US efforts In Georgia to contain nuclear theft being routed by Russian army

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One high-priority programme that was assisting the former Soviet Republic to identify possible smugglers of nuclear bomb components across its porous borders has been halted by the military struggle that erupted two weeks ago. US programme advisors have, according to DOE officials, been forced to flee the region.

Another DOE effort that has been upended by the local violence is the tracking of abandoned radioisotope thermal generators (RTGs) – thousands of highly radioactive strontium and caesium powered batteries that were placed throughout remote portions of the Soviet Union as navigational beacons and power sources.

These sources have fallen into decrepitude, and much of the paperwork on their whereabouts and conditions were lost with the Soviet Union’s fall. The RTG units are frequently dismantled for valuable scrap metal by scavengers. More troubling, the strontium and caesium sources also go missing.

The DOE-led effort to isolate, dismantle and dispose of these forgotten facilities “will, for the time being have to be shelved,” said a DOE source in a telephone interview.

“The ensuing poverty and migration that will come of this conflict will lead to scavenging of these radioactive batteries for scrap metal and in some cases the fuel itself – they pose both a danger to civilians and a proliferation danger, because who knows now who can get at them,” said the source, who asked his name not be used as he is not allowed to speak publicly on the issue.

“All we can do is sit on out hands,” he added.

Georgia last hope against nuclear traffic
Georgia carries the brunt of law enforcement activities geared against possible traffickers in nuclear materials and is considered by the US government to be a hotbed of nuclear smuggling. The majority of nuclear parcels that are stopped by Georgian interior ministry officials are brought through the lawless break-away republic of South Ossetia, whose capital, Tskhinvali, was attacked by Georgian forces on August 6th, thus precipitating the current clash.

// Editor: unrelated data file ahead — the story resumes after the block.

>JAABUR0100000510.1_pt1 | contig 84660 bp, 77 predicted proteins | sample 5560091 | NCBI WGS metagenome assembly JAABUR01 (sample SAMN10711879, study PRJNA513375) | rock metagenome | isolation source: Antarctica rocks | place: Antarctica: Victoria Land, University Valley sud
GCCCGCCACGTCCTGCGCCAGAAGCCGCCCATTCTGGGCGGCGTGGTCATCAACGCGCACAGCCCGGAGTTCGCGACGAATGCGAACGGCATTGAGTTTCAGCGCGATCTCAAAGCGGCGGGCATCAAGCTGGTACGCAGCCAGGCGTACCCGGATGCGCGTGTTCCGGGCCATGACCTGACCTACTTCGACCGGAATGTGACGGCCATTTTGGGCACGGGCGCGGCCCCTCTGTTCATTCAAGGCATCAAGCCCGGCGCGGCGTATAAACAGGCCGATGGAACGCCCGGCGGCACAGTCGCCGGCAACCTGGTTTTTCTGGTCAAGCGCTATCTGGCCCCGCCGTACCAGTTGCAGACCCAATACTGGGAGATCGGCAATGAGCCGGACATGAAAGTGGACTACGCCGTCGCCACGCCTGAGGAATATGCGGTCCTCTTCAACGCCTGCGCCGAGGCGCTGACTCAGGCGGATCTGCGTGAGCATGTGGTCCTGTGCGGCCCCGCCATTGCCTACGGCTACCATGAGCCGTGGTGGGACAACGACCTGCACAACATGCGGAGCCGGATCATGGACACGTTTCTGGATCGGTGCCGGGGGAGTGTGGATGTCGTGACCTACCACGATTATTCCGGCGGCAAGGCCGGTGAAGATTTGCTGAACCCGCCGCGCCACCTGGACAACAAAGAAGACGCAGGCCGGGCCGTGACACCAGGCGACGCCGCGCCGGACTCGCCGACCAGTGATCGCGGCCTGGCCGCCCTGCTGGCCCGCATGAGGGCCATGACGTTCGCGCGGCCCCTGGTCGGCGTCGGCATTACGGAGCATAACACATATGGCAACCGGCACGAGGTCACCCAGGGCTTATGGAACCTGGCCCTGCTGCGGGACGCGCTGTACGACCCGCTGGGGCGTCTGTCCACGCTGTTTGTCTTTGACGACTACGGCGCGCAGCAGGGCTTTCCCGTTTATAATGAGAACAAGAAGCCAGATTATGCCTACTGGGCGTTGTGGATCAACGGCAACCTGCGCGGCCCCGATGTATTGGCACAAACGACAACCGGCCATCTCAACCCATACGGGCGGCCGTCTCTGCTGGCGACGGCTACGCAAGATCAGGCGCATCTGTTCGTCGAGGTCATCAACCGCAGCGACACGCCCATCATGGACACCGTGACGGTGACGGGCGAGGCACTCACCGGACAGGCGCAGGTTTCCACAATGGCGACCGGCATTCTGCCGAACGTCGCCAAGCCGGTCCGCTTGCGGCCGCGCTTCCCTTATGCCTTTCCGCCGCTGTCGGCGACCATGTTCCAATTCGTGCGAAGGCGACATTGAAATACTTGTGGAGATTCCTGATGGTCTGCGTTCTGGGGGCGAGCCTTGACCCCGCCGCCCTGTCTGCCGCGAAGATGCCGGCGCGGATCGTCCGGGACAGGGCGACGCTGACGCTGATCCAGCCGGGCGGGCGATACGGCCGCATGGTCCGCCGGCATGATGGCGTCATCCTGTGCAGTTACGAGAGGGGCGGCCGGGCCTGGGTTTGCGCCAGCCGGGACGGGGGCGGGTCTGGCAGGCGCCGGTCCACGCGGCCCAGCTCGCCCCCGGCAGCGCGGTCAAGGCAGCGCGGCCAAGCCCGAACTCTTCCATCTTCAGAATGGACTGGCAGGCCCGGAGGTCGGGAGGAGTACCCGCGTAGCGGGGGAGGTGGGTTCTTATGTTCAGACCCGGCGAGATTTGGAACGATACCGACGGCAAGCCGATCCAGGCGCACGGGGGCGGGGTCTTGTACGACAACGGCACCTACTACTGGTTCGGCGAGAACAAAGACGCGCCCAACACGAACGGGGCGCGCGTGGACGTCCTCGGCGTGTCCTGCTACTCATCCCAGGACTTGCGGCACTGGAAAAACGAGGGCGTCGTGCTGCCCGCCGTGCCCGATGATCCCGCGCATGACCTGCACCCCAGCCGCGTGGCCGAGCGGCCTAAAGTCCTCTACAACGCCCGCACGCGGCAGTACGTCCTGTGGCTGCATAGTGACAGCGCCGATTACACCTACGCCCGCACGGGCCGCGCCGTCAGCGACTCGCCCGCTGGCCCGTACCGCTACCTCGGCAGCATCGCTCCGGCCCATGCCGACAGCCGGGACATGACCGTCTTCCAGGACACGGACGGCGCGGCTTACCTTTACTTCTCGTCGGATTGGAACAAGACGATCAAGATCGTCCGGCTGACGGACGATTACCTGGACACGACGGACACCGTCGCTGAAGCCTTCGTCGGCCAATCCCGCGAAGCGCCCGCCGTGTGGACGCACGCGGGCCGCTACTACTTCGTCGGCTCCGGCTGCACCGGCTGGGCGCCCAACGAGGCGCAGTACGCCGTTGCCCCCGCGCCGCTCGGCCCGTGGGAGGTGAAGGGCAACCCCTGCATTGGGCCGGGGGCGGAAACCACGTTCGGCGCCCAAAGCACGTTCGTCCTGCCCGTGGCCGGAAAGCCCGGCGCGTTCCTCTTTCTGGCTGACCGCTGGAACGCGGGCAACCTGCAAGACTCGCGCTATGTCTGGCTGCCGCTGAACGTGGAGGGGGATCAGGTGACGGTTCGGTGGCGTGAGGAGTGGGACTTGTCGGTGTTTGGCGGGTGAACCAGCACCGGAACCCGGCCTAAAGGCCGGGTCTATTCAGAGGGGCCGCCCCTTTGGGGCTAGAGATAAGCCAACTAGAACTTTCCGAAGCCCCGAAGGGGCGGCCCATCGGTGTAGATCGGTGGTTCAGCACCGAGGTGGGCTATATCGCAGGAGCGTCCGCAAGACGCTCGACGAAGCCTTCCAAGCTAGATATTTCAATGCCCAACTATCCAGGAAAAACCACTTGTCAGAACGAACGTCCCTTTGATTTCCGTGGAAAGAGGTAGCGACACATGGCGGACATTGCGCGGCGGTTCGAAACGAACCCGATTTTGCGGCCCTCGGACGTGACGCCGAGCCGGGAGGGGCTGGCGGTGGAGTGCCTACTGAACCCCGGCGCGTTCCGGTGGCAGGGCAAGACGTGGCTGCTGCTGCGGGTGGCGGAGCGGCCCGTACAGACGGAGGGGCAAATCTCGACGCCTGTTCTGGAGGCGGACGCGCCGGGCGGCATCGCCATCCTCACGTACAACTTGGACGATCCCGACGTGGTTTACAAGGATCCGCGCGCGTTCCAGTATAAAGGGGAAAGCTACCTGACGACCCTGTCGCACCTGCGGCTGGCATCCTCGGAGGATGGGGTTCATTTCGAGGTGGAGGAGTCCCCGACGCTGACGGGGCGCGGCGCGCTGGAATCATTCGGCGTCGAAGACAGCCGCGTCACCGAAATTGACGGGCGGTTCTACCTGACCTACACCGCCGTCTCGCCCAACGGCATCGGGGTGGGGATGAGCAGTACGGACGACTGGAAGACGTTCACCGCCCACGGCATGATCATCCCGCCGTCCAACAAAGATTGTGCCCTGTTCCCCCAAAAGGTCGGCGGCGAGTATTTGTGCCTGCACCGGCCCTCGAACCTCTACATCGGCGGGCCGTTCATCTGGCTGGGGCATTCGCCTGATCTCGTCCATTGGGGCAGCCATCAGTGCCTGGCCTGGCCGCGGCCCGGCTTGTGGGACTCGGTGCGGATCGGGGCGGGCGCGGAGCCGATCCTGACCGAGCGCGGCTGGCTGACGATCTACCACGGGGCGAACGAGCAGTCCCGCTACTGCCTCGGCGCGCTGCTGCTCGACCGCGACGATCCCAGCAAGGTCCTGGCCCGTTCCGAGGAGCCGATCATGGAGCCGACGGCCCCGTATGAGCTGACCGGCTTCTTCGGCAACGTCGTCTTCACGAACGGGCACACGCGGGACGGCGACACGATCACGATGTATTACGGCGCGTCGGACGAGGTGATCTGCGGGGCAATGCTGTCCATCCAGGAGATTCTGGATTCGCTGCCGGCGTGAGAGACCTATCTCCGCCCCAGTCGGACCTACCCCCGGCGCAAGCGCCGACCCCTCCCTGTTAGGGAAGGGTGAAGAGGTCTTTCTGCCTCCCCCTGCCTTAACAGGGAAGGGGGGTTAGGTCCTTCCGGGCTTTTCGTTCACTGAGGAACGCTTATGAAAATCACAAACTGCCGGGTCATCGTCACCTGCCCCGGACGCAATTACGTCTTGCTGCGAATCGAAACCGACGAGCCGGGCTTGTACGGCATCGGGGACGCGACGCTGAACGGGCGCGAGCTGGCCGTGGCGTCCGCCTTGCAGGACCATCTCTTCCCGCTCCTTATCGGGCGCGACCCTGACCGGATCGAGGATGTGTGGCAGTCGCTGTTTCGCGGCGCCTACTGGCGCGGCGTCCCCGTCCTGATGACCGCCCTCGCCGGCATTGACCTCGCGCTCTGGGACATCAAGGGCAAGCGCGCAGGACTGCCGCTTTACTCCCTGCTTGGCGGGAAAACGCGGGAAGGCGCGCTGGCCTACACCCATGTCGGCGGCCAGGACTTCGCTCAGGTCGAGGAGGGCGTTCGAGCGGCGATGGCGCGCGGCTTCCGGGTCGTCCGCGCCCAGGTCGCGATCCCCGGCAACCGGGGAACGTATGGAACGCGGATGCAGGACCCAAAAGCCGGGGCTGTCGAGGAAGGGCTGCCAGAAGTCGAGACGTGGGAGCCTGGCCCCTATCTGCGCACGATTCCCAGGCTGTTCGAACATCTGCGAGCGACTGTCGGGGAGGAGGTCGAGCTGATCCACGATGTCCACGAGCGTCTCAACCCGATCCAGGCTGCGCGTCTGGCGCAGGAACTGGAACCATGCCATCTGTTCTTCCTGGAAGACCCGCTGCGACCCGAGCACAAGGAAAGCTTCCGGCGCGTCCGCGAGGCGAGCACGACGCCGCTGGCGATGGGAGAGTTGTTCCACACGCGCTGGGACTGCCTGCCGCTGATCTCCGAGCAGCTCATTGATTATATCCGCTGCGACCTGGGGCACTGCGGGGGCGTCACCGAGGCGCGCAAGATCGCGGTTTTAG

The National Nuclear Security Administration (NNSA) a semi-autonomous division of the DOE, which oversees the department’s nuclear nonproliferation efforts in the former Soviet Union, reported that in 2006 Georgian authorities detected and seized small amounts of plutonium and cesium-137 during two separate smuggling attempts, according to the Stanford University Database on Nuclear Smuggling, Theft and Orphan Radiation Sources, one of the world’s most comprehensive nuclear smuggling tracking projects.

Over the past decade other radioactive materials, including plutonium, have also been intercepted on the black market, said Georgian officials in statements that were confirmed by the Stanford Database.

"NNSA regards work in Georgia as a priority due to its location with respect to potential nuclear smuggling routes," said NNSA spokeswoman Casey Ruberg. "We look forward to continuing this work as soon as advisable."

Are Georgia’s borders secure?
Last week during meetings that were scheduled before conflict exploded in Georgia, American and European nuclear terrorism experts focused their discussions on the worsening situation in Georgia.

“We have raised questions about this conflict and about the broader issues that it raises,” former Ambassador and Counselor of the United States Department of State under the Clinton Administration, Wendy Sherman, said. Sherman is now a member of the US Congress’s Commission on the Prevention of Weapons of Mass Destruction, and a foreign policy advisor to Presidential candidate Barack Obama.

“The commission in taking a look at what else we might be doing,” she said from Vienna, where the congressional body was meeting, adding that the central question is: “Are (Georgia’s) borders secure?”

Georgia says they are not

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– when it comes to nuclear material or nuclear weapons, this is very serious business."

Charles Digges